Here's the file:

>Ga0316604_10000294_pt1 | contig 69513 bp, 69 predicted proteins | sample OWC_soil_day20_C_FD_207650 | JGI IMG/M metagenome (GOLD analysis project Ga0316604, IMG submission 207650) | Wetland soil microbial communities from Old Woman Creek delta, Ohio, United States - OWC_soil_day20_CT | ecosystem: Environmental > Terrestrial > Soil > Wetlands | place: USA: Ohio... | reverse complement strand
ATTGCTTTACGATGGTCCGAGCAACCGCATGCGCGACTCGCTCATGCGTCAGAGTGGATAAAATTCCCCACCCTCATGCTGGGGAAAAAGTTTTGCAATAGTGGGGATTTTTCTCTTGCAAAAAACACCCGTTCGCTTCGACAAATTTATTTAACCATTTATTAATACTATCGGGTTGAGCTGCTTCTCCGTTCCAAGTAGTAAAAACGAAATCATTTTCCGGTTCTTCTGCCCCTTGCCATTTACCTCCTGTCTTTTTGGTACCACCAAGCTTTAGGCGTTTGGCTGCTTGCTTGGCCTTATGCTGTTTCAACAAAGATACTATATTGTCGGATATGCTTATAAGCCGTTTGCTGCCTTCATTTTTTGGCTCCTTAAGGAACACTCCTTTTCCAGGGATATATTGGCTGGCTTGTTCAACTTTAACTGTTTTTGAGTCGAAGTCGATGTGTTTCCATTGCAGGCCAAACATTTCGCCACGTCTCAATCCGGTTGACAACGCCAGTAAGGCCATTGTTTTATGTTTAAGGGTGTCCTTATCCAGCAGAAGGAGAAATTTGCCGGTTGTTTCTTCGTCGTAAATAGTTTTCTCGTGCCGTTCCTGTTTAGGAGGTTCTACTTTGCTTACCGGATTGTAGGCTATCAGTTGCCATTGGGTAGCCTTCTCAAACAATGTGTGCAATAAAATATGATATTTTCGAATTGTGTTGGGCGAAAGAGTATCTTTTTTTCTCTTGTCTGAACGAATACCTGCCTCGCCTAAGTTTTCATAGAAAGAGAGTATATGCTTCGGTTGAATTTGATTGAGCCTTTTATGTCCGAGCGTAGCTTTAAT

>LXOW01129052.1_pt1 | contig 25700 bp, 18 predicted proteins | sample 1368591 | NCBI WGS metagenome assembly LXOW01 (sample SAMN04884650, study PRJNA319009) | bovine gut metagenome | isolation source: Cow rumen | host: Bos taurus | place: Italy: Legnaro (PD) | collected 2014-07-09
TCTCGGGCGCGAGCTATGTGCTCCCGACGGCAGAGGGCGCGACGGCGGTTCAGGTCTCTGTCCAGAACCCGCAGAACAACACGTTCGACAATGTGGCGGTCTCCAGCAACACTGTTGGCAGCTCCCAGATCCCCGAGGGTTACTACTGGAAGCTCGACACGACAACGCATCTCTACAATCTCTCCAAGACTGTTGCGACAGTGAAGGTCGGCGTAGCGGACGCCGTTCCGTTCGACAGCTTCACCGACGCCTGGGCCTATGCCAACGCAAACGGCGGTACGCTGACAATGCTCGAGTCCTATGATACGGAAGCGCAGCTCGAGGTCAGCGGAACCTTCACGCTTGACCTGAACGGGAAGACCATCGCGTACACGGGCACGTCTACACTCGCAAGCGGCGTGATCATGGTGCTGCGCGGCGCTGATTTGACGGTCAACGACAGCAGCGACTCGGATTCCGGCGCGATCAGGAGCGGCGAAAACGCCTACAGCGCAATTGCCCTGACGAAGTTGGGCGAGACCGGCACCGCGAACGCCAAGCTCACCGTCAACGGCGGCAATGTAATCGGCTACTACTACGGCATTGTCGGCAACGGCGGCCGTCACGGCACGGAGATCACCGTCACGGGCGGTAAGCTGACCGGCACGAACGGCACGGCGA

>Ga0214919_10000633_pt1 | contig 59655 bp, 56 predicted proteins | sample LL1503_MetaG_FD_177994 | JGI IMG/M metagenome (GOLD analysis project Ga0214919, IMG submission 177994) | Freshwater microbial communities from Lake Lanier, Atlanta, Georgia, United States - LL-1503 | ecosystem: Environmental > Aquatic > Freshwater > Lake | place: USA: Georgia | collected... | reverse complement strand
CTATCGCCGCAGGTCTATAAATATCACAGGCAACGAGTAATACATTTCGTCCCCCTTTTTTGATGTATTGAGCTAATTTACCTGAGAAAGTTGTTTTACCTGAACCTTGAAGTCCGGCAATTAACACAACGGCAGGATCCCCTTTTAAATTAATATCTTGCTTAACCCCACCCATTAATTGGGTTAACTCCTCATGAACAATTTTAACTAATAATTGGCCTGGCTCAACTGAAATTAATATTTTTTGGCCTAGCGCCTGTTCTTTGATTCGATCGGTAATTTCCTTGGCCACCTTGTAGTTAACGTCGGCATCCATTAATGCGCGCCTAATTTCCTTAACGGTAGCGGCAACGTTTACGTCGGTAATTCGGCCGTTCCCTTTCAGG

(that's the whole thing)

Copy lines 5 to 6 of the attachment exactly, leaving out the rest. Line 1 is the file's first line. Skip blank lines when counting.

>Ga0214919_10000633_pt1 | contig 59655 bp, 56 predicted proteins | sample LL1503_MetaG_FD_177994 | JGI IMG/M metagenome (GOLD analysis project Ga0214919, IMG submission 177994) | Freshwater microbial communities from Lake Lanier, Atlanta, Georgia, United States - LL-1503 | ecosystem: Environmental > Aquatic > Freshwater > Lake | place: USA: Georgia | collected... | reverse complement strand
CTATCGCCGCAGGTCTATAAATATCACAGGCAACGAGTAATACATTTCGTCCCCCTTTTTTGATGTATTGAGCTAATTTACCTGAGAAAGTTGTTTTACCTGAACCTTGAAGTCCGGCAATTAACACAACGGCAGGATCCCCTTTTAAATTAATATCTTGCTTAACCCCACCCATTAATTGGGTTAACTCCTCATGAACAATTTTAACTAATAATTGGCCTGGCTCAACTGAAATTAATATTTTTTGGCCTAGCGCCTGTTCTTTGATTCGATCGGTAATTTCCTTGGCCACCTTGTAGTTAACGTCGGCATCCATTAATGCGCGCCTAATTTCCTTAACGGTAGCGGCAACGTTTACGTCGGTAATTCGGCCGTTCCCTTTCAGG